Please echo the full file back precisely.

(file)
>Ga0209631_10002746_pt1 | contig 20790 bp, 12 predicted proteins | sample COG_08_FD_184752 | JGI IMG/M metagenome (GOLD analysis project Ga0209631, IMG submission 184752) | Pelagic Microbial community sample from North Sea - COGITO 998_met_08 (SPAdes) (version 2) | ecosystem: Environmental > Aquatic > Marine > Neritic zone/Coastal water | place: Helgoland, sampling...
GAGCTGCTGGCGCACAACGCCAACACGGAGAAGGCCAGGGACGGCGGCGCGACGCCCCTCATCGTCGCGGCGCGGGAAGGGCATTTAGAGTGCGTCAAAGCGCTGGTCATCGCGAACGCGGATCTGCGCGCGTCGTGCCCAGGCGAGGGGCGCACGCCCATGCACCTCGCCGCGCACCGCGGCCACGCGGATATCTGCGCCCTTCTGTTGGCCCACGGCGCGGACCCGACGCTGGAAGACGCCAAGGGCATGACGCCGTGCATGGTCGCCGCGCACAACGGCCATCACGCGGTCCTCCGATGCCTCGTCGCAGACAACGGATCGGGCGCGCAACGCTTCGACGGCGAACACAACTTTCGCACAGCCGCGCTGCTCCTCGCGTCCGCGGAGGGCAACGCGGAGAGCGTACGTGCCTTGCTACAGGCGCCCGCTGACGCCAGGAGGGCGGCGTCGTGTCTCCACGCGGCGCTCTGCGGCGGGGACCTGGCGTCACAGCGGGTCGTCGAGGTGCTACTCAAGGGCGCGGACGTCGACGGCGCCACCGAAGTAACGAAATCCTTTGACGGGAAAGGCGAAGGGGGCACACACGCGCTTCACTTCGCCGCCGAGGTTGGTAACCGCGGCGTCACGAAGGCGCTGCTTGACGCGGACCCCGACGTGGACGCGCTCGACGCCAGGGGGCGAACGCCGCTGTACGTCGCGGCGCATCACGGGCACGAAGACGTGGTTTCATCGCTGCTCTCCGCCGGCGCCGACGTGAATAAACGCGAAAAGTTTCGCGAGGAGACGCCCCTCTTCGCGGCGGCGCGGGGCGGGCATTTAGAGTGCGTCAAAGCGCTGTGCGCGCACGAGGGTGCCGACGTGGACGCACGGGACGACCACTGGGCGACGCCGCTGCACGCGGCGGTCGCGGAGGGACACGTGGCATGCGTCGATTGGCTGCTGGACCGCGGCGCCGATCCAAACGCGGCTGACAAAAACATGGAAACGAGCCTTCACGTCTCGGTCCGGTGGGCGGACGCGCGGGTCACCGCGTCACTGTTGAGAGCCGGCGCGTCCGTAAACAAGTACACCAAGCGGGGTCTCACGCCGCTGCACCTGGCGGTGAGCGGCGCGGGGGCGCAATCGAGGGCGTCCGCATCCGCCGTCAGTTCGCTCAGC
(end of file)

>Ga0209631_10002746_pt1 | contig 20790 bp, 12 predicted proteins | sample COG_08_FD_184752 | JGI IMG/M metagenome (GOLD analysis project Ga0209631, IMG submission 184752) | Pelagic Microbial community sample from North Sea - COGITO 998_met_08 (SPAdes) (version 2) | ecosystem: Environmental > Aquatic > Marine > Neritic zone/Coastal water | place: Helgoland, sampling...
GAGCTGCTGGCGCACAACGCCAACACGGAGAAGGCCAGGGACGGCGGCGCGACGCCCCTCATCGTCGCGGCGCGGGAAGGGCATTTAGAGTGCGTCAAAGCGCTGGTCATCGCGAACGCGGATCTGCGCGCGTCGTGCCCAGGCGAGGGGCGCACGCCCATGCACCTCGCCGCGCACCGCGGCCACGCGGATATCTGCGCCCTTCTGTTGGCCCACGGCGCGGACCCGACGCTGGAAGACGCCAAGGGCATGACGCCGTGCATGGTCGCCGCGCACAACGGCCATCACGCGGTCCTCCGATGCCTCGTCGCAGACAACGGATCGGGCGCGCAACGCTTCGACGGCGAACACAACTTTCGCACAGCCGCGCTGCTCCTCGCGTCCGCGGAGGGCAACGCGGAGAGCGTACGTGCCTTGCTACAGGCGCCCGCTGACGCCAGGAGGGCGGCGTCGTGTCTCCACGCGGCGCTCTGCGGCGGGGACCTGGCGTCACAGCGGGTCGTCGAGGTGCTACTCAAGGGCGCGGACGTCGACGGCGCCACCGAAGTAACGAAATCCTTTGACGGGAAAGGCGAAGGGGGCACACACGCGCTTCACTTCGCCGCCGAGGTTGGTAACCGCGGCGTCACGAAGGCGCTGCTTGACGCGGACCCCGACGTGGACGCGCTCGACGCCAGGGGGCGAACGCCGCTGTACGTCGCGGCGCATCACGGGCACGAAGACGTGGTTTCATCGCTGCTCTCCGCCGGCGCCGACGTGAATAAACGCGAAAAGTTTCGCGAGGAGACGCCCCTCTTCGCGGCGGCGCGGGGCGGGCATTTAGAGTGCGTCAAAGCGCTGTGCGCGCACGAGGGTGCCGACGTGGACGCACGGGACGACCACTGGGCGACGCCGCTGCACGCGGCGGTCGCGGAGGGACACGTGGCATGCGTCGATTGGCTGCTGGACCGCGGCGCCGATCCAAACGCGGCTGACAAAAACATGGAAACGAGCCTTCACGTCTCGGTCCGGTGGGCGGACGCGCGGGTCACCGCGTCACTGTTGAGAGCCGGCGCGTCCGTAAACAAGTACACCAAGCGGGGTCTCACGCCGCTGCACCTGGCGGTGAGCGGCGCGGGGGCGCAATCGAGGGCGTCCGCATCCGCCGTCAGTTCGCTCAGC